Moving On, Biathletes Hanging Up Their Rifles and Skis (Part 2)
Heading up the list in part 2 of this year’s retirements are the “King of Biathlon” Ole Einar Björndalen, his teammate Emil Hegle Svendsen. The other retirees this time include WCH medalists Tim Burke, Weronika Nowakowska, and Olga Podchufarova and IBU Cup veterans Florian Graf and Coline Varcin.
Ole and Emil
The two biggest names in Norwegian biathlon retied with a week of each other in early April, Björndalen and Svendsen. These two left big shoes to fill for the Norwegian men’s team to fill.
“King of Biathlon’s” Legacy
Björndalen, the “King of Biathlon” leaves the sport with his legacy secure as the best ever, a 25-year medal and trophy-filled career. The Norwegian star’s accomplishments, unprecedented in the sport include 580 World Cup starts, 13 Olympic Winter Games medals including eight Gold medals, 45 IBU World Championships medals of which 20 are Gold and one Cross-country World Championship Gold medal. His six victories in the World Cup Total Score that secured the big Crystal Globe was just this season topped by France’s Martin Fourcade.
Fourcade saluted his hero. “As a kid, I kept his poster in my room for years. As a young athlete, I realized how big the gap was between my level and the best man in the world when he passed me for the first time in the Hochfilzen World Cup in 2008. I can definitely say that he was and is my idol; I received a lot of inspiration from him. Today, each time I break a record, I am really proud of it because I know who the record belongs to.”
Svendsen’s Glittering Resume
Like Björndalen, the 32-year-old Svendsen left the sport with a glittering resume that includes 4 Olympic Gold medals and 12 IBU World Championships titles. Beyond his OWG and WCH titles, Svendsen leaves with 38 World Cup victories, 88 individual podiums, and five consecutive years, finishing 1st or 2nd in the World Cup Total Score. He also holds a unique record, IBU WCH Gold medals in every discipline: individual, sprint, pursuit, mass start, relay and mixed relay, matched only by Björndalen. NRK Biathlon Commentator Andreas Stabrun Smith said today, “He is, in my opinion, one of the most underrated athletes we have, because he has won so much.”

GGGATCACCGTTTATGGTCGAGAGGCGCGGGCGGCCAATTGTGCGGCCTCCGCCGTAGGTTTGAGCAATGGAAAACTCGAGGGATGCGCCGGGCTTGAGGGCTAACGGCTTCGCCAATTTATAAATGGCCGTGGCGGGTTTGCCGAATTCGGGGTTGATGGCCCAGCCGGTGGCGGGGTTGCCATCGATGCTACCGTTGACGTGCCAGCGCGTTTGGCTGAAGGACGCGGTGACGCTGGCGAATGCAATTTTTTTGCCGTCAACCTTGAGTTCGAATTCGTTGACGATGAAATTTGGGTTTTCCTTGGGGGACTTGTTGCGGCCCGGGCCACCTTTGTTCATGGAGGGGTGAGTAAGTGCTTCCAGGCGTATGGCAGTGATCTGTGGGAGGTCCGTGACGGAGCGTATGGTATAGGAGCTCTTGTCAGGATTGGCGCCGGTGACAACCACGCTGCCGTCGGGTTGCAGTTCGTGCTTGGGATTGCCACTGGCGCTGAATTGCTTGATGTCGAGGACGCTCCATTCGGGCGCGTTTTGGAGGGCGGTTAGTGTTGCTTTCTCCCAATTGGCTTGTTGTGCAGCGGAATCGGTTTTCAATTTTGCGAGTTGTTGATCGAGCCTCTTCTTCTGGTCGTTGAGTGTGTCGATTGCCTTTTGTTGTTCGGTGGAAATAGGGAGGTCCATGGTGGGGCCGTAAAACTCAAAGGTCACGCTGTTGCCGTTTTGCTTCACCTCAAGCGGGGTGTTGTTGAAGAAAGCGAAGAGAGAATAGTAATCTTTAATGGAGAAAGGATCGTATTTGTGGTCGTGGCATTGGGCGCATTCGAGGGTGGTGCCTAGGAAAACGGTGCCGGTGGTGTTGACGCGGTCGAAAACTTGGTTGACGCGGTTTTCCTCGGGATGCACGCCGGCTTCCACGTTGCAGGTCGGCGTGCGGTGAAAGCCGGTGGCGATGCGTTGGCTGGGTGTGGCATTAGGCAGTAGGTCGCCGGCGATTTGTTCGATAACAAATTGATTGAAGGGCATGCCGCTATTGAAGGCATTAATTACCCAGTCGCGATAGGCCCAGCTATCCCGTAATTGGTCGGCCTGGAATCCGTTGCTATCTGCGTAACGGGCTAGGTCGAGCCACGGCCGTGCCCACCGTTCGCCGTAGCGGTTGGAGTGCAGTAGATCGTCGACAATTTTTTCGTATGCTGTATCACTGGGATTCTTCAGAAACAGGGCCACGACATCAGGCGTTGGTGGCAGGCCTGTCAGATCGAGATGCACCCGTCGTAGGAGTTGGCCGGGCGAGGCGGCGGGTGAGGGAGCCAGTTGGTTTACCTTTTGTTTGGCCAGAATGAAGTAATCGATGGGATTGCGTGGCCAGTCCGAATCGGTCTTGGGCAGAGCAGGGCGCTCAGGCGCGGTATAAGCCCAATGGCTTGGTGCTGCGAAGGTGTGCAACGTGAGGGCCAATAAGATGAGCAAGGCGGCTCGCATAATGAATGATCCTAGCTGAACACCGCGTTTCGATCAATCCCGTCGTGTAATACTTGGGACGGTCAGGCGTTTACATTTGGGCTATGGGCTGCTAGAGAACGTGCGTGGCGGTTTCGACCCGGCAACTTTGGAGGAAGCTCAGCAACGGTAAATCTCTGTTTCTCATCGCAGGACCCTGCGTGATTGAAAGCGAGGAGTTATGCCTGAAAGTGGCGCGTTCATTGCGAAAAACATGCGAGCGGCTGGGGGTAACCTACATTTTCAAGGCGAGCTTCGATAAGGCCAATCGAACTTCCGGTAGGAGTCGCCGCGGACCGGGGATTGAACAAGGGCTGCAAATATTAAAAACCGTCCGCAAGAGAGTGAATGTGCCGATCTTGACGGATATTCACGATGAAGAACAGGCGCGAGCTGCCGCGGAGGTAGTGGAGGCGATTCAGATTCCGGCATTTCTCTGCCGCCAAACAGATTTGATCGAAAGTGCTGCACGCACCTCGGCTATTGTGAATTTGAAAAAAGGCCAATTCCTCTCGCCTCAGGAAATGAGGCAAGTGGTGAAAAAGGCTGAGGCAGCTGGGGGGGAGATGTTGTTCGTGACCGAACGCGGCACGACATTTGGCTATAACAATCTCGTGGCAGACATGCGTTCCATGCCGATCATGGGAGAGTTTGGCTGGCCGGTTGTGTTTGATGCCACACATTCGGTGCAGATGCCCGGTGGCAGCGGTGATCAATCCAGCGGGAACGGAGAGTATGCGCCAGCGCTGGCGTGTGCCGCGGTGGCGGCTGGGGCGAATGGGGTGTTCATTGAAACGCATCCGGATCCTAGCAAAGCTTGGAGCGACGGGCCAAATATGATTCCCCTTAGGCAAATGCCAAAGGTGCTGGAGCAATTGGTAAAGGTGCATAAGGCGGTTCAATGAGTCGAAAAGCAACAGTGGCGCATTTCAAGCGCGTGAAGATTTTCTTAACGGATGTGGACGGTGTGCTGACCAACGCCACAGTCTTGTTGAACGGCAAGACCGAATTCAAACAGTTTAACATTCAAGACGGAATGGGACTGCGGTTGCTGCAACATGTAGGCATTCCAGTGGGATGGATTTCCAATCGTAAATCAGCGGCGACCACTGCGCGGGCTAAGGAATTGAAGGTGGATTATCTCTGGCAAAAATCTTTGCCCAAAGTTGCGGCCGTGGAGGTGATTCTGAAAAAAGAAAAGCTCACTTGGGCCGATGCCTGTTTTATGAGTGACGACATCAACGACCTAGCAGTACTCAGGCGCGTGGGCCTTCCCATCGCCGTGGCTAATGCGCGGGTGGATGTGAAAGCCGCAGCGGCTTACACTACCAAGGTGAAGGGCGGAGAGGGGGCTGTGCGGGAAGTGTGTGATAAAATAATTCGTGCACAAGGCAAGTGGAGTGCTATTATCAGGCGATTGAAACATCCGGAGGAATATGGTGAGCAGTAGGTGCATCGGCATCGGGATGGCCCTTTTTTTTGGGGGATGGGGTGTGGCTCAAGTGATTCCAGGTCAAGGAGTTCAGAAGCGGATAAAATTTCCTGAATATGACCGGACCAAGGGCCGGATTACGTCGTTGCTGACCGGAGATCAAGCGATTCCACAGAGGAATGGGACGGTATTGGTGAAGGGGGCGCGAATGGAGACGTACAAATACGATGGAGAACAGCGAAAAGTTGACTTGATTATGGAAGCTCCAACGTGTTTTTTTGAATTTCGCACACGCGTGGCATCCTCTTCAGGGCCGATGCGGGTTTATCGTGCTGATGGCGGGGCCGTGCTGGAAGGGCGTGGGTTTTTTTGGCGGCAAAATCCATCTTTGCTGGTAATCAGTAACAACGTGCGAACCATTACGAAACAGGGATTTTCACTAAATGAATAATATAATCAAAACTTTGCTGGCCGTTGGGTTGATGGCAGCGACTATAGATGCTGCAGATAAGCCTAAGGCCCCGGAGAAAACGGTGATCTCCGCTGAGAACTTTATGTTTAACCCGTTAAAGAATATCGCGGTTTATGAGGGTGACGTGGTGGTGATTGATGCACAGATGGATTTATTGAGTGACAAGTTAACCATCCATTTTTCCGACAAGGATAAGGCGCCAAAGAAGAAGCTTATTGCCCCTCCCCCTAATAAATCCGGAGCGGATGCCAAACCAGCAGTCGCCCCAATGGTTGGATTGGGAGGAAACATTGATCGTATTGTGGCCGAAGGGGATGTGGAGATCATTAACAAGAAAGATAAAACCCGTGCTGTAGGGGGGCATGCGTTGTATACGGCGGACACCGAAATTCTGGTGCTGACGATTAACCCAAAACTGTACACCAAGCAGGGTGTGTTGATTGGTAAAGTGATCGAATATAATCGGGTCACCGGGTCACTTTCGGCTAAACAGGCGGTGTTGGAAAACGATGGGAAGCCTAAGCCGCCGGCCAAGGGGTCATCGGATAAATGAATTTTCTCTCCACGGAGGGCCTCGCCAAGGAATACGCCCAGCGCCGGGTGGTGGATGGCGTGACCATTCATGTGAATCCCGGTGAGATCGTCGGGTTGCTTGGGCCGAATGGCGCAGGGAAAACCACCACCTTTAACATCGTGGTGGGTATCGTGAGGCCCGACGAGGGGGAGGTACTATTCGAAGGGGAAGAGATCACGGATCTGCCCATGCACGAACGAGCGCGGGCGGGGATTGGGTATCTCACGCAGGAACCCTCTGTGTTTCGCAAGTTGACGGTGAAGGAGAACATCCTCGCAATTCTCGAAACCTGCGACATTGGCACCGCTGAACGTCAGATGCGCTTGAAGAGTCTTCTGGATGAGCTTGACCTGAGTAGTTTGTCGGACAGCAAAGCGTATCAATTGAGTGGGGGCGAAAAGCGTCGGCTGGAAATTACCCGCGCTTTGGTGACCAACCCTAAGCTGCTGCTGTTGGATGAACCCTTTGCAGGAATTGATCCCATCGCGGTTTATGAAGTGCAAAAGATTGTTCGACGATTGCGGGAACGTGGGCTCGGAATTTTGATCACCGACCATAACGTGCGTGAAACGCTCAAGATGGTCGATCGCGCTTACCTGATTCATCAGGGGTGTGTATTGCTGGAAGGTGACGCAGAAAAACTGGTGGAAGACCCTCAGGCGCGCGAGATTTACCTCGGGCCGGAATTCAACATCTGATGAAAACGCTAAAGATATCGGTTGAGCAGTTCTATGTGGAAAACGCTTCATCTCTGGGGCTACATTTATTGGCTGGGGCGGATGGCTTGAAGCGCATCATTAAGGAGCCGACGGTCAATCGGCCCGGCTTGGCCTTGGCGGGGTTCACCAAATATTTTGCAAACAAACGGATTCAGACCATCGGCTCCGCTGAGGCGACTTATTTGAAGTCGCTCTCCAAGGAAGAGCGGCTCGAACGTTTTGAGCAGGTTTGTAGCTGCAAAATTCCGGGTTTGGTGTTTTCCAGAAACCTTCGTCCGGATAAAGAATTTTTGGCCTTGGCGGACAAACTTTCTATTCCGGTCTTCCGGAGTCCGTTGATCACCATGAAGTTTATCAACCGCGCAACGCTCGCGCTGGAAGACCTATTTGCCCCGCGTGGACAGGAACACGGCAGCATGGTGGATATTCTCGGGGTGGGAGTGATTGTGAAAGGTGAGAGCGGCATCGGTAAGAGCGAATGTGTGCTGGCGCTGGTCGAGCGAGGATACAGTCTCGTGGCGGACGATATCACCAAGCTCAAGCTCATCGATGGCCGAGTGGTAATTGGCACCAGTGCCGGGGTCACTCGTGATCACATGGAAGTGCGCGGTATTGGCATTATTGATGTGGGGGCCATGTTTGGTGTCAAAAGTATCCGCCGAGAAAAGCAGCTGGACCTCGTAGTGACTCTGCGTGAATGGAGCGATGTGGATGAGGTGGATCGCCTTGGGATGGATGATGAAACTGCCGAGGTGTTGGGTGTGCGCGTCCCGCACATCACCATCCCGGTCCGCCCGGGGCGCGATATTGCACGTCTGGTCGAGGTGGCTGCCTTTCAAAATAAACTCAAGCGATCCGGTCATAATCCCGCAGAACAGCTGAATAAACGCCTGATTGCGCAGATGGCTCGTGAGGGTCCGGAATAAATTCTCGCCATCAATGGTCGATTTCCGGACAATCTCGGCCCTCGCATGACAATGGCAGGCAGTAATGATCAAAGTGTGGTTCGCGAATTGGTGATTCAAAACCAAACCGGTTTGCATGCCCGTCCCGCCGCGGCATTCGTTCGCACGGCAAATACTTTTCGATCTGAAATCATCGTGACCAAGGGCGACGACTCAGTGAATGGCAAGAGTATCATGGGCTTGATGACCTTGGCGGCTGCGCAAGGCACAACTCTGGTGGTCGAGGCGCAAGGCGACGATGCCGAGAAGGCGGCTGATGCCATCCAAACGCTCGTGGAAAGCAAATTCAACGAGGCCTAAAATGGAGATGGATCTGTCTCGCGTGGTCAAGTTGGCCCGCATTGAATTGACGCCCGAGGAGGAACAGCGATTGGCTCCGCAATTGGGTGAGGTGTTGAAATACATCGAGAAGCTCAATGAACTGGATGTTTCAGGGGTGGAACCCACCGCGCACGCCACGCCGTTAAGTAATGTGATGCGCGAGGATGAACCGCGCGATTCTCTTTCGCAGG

Twins and Olympic Winter Games for Weronika
Weronika Nowakowska stepped away from biathlon for a good reason: she was pregnant with twin boys. The always happy Polish biathlete could have just left and gone on to a nice life without biathlon. Her resume already included two IBU WCH medals from Kontiolahti in 2015, IBU Cup victories, IBU SBWCH medals, IBU OECH medals, World Cup relay podiums, and two Olympic Winter Games appearances.
Yet once the twins were born, a fire still lingered in her mind. “When I got pregnant I was not sure I would be back. But I planned my pregnancy to be back for the Olympics if I felt like I wanted to. The final decision to return was in my heart, I was thinking that I really have a good life at home… I never saw biathlon as my job and never thought that I had to go back to my job. But I also knew ‘now or never;’ four years would be too late (for the OWG). I felt my team needed me for the relay, our last chance with this same squad (Krystyna Guzik, Magdalena Gwizdon and Monika Hojnisz). But mostly it was about this childhood dream of an Olympic medal, the only one missing in my collection. I wanted to give myself a chance to try.” The plan was to go for one last season, which she did with gusto.